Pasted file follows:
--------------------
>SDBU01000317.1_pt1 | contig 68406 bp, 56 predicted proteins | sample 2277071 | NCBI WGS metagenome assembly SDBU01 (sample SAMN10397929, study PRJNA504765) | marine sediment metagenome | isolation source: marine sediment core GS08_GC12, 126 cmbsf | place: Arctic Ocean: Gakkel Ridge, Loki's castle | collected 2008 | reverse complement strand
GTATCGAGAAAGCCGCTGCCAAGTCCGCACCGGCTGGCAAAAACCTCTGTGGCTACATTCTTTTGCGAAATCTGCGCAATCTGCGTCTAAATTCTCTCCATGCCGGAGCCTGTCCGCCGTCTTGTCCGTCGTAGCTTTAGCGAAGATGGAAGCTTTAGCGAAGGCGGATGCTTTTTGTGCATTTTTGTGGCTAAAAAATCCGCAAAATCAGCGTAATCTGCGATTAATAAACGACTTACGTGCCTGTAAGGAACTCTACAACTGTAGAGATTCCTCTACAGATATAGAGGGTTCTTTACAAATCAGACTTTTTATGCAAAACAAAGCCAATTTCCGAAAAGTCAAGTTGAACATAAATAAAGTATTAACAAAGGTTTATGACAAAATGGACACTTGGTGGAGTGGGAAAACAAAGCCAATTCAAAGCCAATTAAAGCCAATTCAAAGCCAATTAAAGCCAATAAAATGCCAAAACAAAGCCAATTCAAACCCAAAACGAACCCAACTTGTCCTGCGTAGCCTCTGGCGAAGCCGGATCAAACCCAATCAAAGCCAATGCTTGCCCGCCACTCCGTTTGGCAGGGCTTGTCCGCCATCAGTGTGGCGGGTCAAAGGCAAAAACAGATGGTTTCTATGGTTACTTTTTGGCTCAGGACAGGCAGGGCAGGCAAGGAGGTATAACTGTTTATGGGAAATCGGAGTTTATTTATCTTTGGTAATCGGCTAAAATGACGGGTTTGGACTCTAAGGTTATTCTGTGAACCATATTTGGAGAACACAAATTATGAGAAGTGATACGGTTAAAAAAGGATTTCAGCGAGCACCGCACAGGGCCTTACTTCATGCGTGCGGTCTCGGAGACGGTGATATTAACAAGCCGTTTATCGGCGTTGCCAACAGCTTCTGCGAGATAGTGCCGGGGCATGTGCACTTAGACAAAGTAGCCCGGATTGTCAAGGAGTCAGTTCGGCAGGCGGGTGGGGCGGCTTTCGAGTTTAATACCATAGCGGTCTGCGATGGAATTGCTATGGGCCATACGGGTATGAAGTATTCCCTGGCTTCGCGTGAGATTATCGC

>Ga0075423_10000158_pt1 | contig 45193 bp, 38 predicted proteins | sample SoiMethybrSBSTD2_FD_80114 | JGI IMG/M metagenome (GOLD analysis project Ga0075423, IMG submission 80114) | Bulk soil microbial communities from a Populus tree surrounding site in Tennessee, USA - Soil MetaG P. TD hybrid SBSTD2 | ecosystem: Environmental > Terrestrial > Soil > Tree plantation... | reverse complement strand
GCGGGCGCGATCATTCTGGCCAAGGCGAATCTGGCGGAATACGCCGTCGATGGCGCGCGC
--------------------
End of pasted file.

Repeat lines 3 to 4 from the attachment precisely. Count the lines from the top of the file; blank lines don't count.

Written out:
>Ga0075423_10000158_pt1 | contig 45193 bp, 38 predicted proteins | sample SoiMethybrSBSTD2_FD_80114 | JGI IMG/M metagenome (GOLD analysis project Ga0075423, IMG submission 80114) | Bulk soil microbial communities from a Populus tree surrounding site in Tennessee, USA - Soil MetaG P. TD hybrid SBSTD2 | ecosystem: Environmental > Terrestrial > Soil > Tree plantation... | reverse complement strand
GCGGGCGCGATCATTCTGGCCAAGGCGAATCTGGCGGAATACGCCGTCGATGGCGCGCGC